‘Drought tolerant’ farming in Lincolnshire

There are many places in the world where weather patterns are influenced by geological features. For example, the rain shadow cast by mountain ranges such as the Rockies. Our weather here is dictated by Kirkby Mount, hardly Mount Elbert at only 20m above sea level, but influential all the same.

During harvest, you sit in the combine cab chanting mantras to the weather gods while watching the dark clouds approaching from the south west. Then, as if by magic, they split south and north and we tend to miss the rain. Unfortunately, when it is a dry like now, we still seem to miss the rain. As I write, a weather front is approaching from the north and I have measured a “massive” 2mm – and it’s still raining.

In this age of austerity, high fuel prices and rocketing food costs, I fail to understand politicians. David Cameron has just spent the last of the nation’s gold reserve – the bit Gordon Brown didn’t give away – on a new kitchen. Someone else has decided that the idea of 20% of Wales returning to trees and scrub should be investigated. I know Wales is hardly the corn belt of America, but surely every bit of production helps when we have a burgeoning population.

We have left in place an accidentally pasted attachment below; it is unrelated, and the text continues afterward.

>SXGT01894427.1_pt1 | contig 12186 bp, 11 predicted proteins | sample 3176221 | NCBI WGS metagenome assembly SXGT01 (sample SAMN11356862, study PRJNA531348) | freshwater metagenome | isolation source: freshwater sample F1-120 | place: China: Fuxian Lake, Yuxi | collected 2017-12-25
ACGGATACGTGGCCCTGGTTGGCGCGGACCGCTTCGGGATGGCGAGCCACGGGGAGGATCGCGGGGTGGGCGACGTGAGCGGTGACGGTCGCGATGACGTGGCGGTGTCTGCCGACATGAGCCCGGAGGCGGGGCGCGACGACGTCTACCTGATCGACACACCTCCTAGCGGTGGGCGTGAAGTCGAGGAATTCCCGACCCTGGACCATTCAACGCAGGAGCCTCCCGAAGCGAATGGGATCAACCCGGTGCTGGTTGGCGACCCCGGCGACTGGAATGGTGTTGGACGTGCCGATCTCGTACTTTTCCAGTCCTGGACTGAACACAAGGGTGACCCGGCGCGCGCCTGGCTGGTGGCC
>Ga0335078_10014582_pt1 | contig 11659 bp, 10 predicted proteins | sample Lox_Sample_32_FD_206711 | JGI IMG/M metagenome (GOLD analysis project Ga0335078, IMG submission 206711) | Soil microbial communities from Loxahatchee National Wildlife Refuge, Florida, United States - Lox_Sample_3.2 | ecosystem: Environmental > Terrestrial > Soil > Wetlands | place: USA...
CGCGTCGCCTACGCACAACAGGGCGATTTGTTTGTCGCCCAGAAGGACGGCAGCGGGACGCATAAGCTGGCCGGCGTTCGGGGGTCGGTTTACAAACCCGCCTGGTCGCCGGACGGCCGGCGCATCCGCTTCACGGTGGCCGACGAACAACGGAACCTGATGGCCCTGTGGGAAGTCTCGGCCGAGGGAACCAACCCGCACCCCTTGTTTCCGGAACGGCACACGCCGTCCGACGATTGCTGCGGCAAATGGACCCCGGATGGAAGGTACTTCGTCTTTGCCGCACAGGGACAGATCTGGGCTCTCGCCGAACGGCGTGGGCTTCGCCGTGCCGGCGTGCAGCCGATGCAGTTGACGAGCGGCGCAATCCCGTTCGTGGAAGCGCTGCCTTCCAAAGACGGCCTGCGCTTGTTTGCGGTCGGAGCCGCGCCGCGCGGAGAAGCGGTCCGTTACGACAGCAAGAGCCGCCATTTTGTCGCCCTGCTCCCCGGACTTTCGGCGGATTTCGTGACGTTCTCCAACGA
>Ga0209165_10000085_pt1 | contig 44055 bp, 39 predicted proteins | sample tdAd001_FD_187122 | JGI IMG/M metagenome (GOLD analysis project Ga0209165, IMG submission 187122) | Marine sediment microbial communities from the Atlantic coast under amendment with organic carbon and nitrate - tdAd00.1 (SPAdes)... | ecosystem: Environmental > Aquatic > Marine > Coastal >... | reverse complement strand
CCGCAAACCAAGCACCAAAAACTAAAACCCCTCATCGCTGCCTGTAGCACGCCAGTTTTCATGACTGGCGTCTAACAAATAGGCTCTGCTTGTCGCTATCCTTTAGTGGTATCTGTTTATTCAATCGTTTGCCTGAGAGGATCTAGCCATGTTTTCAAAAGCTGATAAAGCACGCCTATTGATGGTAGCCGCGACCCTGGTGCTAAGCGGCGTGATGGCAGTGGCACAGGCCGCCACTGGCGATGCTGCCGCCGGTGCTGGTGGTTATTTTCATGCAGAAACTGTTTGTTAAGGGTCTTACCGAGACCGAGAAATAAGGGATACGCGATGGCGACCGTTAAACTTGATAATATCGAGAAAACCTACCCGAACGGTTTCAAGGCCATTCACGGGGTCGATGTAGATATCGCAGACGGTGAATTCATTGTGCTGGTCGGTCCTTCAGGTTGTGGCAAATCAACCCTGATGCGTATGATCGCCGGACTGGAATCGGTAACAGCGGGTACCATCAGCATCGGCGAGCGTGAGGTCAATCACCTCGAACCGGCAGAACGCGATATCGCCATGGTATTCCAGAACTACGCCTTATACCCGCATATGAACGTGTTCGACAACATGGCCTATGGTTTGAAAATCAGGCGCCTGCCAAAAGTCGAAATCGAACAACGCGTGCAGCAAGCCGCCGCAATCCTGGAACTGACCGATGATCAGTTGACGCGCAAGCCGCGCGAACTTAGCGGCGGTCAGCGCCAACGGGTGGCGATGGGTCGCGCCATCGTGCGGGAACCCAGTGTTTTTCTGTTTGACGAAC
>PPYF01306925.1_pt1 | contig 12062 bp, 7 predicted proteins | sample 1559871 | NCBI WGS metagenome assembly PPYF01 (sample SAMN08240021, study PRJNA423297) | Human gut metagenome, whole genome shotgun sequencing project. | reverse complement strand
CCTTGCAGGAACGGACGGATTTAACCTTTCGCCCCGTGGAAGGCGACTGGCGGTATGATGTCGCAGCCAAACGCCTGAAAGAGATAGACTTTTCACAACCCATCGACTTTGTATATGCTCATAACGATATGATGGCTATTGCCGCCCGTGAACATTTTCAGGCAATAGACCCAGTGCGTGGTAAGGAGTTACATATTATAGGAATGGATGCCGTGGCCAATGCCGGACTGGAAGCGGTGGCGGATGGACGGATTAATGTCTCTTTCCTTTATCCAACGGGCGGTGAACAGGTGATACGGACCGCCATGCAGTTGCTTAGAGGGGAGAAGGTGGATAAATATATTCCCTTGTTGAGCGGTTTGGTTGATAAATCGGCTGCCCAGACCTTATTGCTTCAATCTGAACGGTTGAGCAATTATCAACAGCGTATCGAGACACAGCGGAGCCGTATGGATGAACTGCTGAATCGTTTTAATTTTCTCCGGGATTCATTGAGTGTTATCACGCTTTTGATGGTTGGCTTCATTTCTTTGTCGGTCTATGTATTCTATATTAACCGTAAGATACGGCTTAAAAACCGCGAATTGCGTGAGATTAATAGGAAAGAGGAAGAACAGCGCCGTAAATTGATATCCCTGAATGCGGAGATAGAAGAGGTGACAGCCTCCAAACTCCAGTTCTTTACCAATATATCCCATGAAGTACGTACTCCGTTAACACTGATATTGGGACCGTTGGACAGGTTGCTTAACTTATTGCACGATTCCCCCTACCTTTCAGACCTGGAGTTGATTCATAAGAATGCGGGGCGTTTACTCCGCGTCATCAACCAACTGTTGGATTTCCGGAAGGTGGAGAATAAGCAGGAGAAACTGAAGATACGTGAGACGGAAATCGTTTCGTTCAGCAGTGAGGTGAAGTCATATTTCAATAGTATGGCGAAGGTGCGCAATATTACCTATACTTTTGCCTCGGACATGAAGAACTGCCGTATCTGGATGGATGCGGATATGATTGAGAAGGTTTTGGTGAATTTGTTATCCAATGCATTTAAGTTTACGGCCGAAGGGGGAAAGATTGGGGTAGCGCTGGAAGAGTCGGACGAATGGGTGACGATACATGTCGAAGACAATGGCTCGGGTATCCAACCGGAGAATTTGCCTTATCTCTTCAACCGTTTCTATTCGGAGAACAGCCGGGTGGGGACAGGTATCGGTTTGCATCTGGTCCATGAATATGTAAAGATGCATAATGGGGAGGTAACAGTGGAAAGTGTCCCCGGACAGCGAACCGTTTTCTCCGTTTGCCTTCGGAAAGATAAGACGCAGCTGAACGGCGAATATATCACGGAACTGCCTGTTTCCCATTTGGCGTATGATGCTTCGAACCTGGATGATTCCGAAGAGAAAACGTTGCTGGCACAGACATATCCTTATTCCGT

Closer to home, it’s unusual to have so much land come on the market all at once. There are currently 1,200 ha (3,000 acres) for sale around Sleaford, some of which border our farm. The only drawbacks are the five-mile trip to reach the land due to the infamous Lincolnshire drain network and the price tag. The one consolation is that due to the nature of the heavy clay that we farm, there must be the opportunity in the future to market our farm as “drought tolerant”. Unfortunately, for this season though, not drought resistant.

will howe

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